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Title: Effect of pore space evolution on transport in porous media
Author: Xiong, Qingrong
ISNI:       0000 0004 6351 4025
Awarding Body: University of Manchester
Current Institution: University of Manchester
Date of Award: 2015
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This thesis presents an investigation of reactive transport of species in porous media, with the aim to understand better and predict the fate of radionuclide in engineered and natural barriers of future deep geological disposal facilities for nuclear waste. The work involves developments of several pore-scale models for simulating reactive transport by coupling convective, adsorptive and diffusive processes. Pore network models (PNM) are amongst the appealing approaches that provide a suitable description for dealing with mutable pore space structures. Such models have been used to describe conservative as well as reactive transport in saturated and unsaturated porous media. In the present thesis, pore network models based on a regular tessellation of truncated octahedral cells are proposed and developed to simulate mass transport in porous media with incomplete pore space information due to limitation of existing characterisation techniques. Bentonite and Opalinus Clay are selected to illustrate the methodology. The micro- and meso-structure of these clays and their effects on the transport behaviour are investigated. The research shows that the clays are anisotropic and heterogeneous with fast diffusion parallel to the bedding plane and slow diffusion perpendicular to the bedding plane. In addition, different types of species have different accessible porosity and macroscopic diffusion coefficients. The anisotropy and heterogeneity of clays are achieved by different length scales and percentage of pores in different directions in the pore network models. The transport behaviour of various species, including sorption and anion exclusion, is simulated and analyzed. The effect of sorption is simulated via changing the pore radii by a coarse grained mathematical formula or by a formula directly in each pore. The results are in good agreement with experimentally measured macroscopic (bulk) diffusivities for the materials studied, including anisotropic diffusion coefficients. This lends strong support to the physical realism of the proposed models. The developed methodology can be used for any micro and meso-porous material with known distribution of pore sizes. It can be extended to other pore space changing mechanisms, in addition to sorption, to derive mechanism-based evolution laws for the transport parameters of porous media.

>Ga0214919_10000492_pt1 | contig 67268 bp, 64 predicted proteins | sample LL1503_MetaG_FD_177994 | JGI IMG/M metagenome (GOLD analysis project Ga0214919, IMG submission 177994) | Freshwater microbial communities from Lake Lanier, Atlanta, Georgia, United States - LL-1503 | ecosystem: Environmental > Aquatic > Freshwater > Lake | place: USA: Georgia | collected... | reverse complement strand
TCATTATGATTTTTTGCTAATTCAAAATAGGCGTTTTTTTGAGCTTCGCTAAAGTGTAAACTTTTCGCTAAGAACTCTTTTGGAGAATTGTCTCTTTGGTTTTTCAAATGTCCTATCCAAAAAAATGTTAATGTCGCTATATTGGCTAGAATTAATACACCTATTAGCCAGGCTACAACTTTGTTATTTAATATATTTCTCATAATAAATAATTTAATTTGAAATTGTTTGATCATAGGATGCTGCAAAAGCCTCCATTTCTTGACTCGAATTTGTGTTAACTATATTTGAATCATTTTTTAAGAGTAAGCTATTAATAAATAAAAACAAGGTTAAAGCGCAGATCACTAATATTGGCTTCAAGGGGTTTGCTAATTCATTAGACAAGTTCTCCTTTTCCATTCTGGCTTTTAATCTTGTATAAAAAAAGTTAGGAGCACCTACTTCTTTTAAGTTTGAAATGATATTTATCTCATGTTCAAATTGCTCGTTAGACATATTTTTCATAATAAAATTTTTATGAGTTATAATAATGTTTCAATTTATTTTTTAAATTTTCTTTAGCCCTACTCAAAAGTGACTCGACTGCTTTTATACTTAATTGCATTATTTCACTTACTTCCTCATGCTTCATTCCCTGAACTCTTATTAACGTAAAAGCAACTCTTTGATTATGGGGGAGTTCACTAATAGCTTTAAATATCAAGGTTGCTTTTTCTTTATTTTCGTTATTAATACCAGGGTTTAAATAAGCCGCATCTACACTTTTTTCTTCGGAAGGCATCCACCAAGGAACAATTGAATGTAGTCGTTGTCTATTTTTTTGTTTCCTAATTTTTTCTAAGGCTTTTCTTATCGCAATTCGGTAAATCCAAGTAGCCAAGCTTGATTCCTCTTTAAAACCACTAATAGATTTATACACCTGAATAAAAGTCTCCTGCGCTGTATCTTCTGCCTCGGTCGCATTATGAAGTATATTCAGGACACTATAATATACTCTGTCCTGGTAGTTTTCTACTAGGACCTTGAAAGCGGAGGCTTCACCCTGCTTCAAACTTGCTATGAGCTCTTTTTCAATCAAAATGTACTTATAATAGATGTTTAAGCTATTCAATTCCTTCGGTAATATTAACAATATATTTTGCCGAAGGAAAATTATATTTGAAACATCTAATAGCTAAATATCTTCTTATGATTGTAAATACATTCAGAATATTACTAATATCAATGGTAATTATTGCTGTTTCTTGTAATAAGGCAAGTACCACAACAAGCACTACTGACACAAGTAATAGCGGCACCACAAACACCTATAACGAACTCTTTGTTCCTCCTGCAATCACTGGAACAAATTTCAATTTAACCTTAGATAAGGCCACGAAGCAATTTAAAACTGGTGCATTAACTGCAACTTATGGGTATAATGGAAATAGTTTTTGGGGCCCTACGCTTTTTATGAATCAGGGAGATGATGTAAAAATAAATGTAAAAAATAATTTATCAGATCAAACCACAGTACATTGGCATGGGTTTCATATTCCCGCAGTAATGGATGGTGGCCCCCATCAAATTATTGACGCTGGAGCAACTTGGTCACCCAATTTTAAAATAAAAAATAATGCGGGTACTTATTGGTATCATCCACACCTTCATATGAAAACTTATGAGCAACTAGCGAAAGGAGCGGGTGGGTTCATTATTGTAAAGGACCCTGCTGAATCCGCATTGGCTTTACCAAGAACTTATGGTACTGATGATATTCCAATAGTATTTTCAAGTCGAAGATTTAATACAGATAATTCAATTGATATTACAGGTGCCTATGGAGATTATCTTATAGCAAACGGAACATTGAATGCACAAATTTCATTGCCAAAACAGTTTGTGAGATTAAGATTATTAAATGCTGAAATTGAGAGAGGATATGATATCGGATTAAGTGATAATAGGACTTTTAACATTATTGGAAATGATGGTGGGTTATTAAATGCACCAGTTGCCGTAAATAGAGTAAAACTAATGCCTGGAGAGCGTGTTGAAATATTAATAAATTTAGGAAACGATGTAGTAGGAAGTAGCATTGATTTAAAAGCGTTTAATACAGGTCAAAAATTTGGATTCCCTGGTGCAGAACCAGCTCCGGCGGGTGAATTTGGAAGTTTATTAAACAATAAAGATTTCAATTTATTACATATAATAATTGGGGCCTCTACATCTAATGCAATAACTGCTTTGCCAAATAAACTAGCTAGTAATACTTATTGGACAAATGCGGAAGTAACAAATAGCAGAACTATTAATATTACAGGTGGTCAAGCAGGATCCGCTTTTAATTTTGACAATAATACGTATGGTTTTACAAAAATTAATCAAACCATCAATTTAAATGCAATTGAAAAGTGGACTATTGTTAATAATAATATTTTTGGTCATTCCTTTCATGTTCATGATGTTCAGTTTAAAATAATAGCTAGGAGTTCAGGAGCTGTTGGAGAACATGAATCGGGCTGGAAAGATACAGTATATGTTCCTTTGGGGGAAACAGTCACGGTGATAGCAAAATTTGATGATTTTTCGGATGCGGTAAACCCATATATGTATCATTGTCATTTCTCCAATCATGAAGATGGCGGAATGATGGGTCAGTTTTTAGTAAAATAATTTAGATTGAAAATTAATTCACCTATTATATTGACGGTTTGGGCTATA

Supervisor: Jivkov, Andrey Sponsor: Not available
Qualification Name: Thesis (Ph.D.) Qualification Level: Doctoral
EThOS ID:  DOI: Not available
Keywords: diffusion-adsorption-convection simulation ; multiscale ; pore network model ; clay with limited resolution